[Listen to an audio version of this blog here.]
It's a Saturday morning, and as I do most Saturday mornings, I'm up hours before sunrise. All my running gear is packed and ready to go, so all I have to do is get dressed, brush my teeth, and pour a cup of coffee for the car ride. I'm going to a mountain where I do a *lot* of my training. Mount Wilson sits on the outskirts of Los Angeles and peaks at around 5,700 feet. It's 7 miles to the summit and I'll gain about 5,000 feet of elevation on the way. The trail starts and ends in Sierra Madre, a quiet suburban city in Los Angeles county best known for it's proximity to the mountains. Nearly 20 percent of residents are over 65 and a single family home will cost you over a million dollars.
I've been running up Mount Wilson a long time, back before Chantry Flats was closed due to wildfires. Like many who live in Sierra Madre or frequent the nearby foothills, I've seen plenty of bears, all of them unconcerned with my presence. I've run up Mount Wilson in snow, in rain, in boiling hot sun, with friends and alone. Because Mount Wilson isn't very tall, it's accessible year-round, and in the winter, there can be a foot of snow on the summit one weekend that disappears by the next. Once, I was followed by a strange man as I ran down the road from the summit to another set of trails. And another time, I called for help when a different man fell and hurt his knee. Still another time, I made friends with another runner and we completed the second half of our run together. The mountains are beautiful and dangerous and thrilling. We can love them in the same breath that we curse them, like an inattentive lover who every so often, holds your hand.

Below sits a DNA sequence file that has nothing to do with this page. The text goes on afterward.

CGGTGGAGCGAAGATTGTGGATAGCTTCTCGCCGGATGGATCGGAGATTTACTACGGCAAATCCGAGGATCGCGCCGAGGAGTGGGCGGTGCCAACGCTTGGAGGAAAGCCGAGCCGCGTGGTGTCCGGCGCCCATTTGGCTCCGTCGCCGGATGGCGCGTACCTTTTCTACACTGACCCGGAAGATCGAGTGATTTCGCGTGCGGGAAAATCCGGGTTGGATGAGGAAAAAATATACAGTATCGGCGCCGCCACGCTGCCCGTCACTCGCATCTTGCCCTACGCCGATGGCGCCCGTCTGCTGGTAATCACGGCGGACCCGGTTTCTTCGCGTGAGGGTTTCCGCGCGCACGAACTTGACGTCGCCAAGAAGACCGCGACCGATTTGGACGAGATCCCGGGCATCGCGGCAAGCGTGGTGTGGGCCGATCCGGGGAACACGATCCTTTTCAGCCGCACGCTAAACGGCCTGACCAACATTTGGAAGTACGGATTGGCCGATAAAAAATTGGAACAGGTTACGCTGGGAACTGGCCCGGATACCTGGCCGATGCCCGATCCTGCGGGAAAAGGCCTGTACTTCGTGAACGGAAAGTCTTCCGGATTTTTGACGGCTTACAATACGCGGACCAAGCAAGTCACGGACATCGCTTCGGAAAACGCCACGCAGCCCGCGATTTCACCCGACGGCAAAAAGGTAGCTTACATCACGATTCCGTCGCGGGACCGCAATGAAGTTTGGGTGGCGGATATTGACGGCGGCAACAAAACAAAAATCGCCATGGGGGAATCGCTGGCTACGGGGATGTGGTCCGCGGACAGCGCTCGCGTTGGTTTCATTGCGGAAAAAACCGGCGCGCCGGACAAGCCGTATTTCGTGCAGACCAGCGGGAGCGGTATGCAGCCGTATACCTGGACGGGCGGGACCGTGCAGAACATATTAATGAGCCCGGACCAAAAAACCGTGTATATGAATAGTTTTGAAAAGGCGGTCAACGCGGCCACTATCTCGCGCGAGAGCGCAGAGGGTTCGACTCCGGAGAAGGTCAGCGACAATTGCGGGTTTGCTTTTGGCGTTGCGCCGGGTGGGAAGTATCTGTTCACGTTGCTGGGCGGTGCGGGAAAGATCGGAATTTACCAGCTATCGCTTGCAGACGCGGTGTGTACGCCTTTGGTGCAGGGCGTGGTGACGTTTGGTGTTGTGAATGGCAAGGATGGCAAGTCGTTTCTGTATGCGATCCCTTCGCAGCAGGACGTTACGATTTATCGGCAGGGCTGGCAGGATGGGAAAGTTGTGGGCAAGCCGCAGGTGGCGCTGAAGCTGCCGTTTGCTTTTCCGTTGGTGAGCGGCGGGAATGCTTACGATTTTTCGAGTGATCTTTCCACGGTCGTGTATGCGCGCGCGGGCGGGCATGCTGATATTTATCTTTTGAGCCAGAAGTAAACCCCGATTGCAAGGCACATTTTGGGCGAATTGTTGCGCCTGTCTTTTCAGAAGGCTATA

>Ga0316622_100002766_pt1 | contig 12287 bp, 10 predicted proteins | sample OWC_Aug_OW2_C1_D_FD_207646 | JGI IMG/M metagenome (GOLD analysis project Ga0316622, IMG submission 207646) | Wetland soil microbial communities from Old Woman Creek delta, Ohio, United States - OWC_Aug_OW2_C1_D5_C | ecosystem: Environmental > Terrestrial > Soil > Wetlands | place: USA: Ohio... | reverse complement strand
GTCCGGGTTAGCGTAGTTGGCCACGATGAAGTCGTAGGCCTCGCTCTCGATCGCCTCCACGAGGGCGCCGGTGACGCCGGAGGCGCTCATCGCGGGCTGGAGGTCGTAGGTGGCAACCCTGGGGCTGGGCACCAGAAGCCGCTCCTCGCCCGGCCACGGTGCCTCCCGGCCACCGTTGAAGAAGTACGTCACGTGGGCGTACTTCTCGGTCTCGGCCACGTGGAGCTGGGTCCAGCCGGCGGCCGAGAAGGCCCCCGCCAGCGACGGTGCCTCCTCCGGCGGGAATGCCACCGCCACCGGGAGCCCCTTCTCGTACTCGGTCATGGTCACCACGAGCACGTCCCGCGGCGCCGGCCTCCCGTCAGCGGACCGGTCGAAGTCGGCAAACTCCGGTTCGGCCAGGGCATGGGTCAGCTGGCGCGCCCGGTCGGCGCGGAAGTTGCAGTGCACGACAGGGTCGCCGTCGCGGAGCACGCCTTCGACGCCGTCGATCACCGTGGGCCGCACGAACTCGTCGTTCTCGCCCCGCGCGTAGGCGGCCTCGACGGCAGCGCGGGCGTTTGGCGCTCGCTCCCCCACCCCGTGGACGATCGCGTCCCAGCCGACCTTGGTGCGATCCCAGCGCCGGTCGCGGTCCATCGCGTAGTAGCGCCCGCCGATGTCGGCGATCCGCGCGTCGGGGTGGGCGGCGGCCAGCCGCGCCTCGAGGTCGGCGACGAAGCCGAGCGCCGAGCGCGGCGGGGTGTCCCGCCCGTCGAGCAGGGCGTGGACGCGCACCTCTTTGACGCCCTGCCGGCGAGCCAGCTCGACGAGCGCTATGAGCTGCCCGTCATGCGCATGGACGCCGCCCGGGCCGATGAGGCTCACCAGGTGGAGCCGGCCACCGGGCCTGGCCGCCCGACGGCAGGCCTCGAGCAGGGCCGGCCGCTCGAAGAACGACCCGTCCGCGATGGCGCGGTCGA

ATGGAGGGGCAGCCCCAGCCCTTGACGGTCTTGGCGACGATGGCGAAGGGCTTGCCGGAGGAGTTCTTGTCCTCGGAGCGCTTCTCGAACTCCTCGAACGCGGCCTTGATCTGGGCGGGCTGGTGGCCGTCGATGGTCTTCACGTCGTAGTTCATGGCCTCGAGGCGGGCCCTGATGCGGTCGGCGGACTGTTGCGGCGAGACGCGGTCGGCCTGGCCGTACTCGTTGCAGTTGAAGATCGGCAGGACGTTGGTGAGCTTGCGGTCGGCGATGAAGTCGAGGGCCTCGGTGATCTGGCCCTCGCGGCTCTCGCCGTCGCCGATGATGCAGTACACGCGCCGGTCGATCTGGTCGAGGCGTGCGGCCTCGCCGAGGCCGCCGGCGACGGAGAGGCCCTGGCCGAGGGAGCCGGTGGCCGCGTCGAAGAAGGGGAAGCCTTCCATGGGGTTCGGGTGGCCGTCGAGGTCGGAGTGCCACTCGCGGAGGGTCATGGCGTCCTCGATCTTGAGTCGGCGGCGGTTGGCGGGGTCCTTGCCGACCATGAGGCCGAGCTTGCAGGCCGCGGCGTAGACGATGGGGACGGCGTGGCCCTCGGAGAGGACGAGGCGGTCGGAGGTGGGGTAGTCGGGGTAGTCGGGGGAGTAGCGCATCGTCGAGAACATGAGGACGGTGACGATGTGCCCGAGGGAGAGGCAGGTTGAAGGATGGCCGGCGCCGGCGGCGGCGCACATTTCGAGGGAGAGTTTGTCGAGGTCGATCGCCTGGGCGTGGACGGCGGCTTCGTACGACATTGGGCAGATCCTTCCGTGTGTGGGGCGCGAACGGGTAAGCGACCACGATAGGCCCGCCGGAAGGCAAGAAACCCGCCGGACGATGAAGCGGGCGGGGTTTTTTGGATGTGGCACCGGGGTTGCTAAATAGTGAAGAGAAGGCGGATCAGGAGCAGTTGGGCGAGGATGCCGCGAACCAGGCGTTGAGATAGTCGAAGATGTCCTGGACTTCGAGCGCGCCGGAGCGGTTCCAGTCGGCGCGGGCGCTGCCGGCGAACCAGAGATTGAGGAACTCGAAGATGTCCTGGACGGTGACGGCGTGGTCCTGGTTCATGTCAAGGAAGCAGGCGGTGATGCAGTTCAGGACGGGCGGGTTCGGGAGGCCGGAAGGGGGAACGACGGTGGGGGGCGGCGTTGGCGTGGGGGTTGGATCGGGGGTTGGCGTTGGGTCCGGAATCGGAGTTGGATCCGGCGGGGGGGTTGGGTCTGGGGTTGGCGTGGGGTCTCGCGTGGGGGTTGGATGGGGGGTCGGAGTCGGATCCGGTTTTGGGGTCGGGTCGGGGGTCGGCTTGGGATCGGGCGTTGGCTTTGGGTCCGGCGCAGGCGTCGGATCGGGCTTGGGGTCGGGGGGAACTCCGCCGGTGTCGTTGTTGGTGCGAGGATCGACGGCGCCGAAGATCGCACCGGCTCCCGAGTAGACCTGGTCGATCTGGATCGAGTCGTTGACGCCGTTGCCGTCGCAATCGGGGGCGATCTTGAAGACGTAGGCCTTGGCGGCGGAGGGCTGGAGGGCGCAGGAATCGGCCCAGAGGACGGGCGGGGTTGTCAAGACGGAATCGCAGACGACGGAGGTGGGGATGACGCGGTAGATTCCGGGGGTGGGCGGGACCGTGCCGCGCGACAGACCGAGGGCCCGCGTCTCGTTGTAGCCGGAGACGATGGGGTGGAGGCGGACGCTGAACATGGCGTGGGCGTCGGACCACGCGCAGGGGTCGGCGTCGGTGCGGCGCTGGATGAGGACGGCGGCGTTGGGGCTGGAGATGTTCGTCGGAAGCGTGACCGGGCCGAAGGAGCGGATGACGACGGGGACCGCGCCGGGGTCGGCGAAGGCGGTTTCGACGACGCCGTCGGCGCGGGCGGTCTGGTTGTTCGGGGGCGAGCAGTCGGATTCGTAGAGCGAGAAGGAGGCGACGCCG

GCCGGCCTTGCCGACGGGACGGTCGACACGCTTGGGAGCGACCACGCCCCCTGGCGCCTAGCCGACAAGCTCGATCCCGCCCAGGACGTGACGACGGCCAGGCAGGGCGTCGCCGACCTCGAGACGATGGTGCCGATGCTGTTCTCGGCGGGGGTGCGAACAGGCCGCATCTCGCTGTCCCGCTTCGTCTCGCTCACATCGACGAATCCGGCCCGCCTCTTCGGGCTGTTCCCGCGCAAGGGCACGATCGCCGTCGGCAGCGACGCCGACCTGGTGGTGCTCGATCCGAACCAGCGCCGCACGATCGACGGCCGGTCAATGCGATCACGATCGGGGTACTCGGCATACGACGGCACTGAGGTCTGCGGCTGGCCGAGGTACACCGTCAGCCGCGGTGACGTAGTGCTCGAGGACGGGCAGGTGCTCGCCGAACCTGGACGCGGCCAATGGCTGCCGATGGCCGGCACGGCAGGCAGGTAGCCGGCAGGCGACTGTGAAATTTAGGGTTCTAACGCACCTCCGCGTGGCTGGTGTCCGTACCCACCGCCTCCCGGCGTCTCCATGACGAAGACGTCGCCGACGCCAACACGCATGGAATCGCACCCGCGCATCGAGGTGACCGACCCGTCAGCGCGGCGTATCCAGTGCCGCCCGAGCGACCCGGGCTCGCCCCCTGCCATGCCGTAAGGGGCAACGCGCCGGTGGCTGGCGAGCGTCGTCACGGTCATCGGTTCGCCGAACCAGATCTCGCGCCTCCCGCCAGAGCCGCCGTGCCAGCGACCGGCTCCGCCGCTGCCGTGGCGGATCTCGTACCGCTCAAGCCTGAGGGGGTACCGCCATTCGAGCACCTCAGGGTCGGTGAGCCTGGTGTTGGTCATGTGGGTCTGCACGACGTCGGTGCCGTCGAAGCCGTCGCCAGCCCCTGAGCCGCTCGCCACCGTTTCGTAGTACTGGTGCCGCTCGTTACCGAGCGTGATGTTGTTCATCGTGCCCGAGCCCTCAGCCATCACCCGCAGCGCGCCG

A more immediate reason myself, and many others, love the mountains is because climbing any mountain is never easy. The first time I reached the top of Mount Wilson, I hiked the entire thing. I was new to California and new to climbing mountains, so summiting felt daring. I hadn't gotten lost. My legs hadn't failed me. I could do hard things. Shortly after I started trail running, I began training in the mountains, too. Days after a mountain run, my legs would feel heavy and sore. Growing pains, I thought.
Now, I can run up Mount Wilson without thinking twice, with the muscle memory that only comes with repetition. I know where all the steep sections are, where the rocky sections are, how far it is from one waypoint to the next. And today, when I get back to my car, it has been less than three and a half hours since I started. My legs will not be sore tomorrow, and it was not a struggle to get to the summit. Sometimes it is hard to see how far you've come without looking back to see where you started. Progress and strength are built slowly, and incremental progress can be hard to notice.
I'm on the cusp of releasing another book of poetry, and through many hours of writing, editing, revising, and reviewing, I've had plenty of time to compare this book with my last. From my point of view, my new book far exceeds the last in terms of quality and acuity. Without the first, there can be no second. Without producing something, I could not produce something better.
The lesson that is easy to hear but hard to hold is that progress can never be rushed. Overnight sensations don't truly exist because nobody sees the years of work it takes to become successful, we only see the success.
I have failed enough to know that success is usually not born out of sheer dumb luck, either. It's more likely the perfect concoction of time, place, talent, and persistence. Not every day is a mountain summit, either. Some days require rest, and some days necessitate little, but doing a little is far better than doing nothing. If you read one page of a book every day, you'd probably read one book a year. But if you never picked up a book in the first place, well you may never read anything.
The mountain was perfect today, and autumn is showing it's edges. Leaves are starting to yellow and the sky remained an imposing grey. The stream that flowed heavily all spring is down to a small, slow trickle. My favorite thing about fall is how easily everything gets quiet. There is no need to rush into winter, but no need to fight it, either.
In two weeks, I'll run a 100 miler in Big Bear, CA. When I first moved here, I could barely breathe in the mountains, much less run. I've spent countless hours over the past couple of years training my body, climbing mountains, running, lifting, resting, and slowly getting stronger. Progress, at some point, becomes undeniable. When people ask what I'm training for, I usually have a race on the calendar, but the race doesn't even really matter. There is nothing I need to train for, and no accolade as powerful as feeling how strong I've become.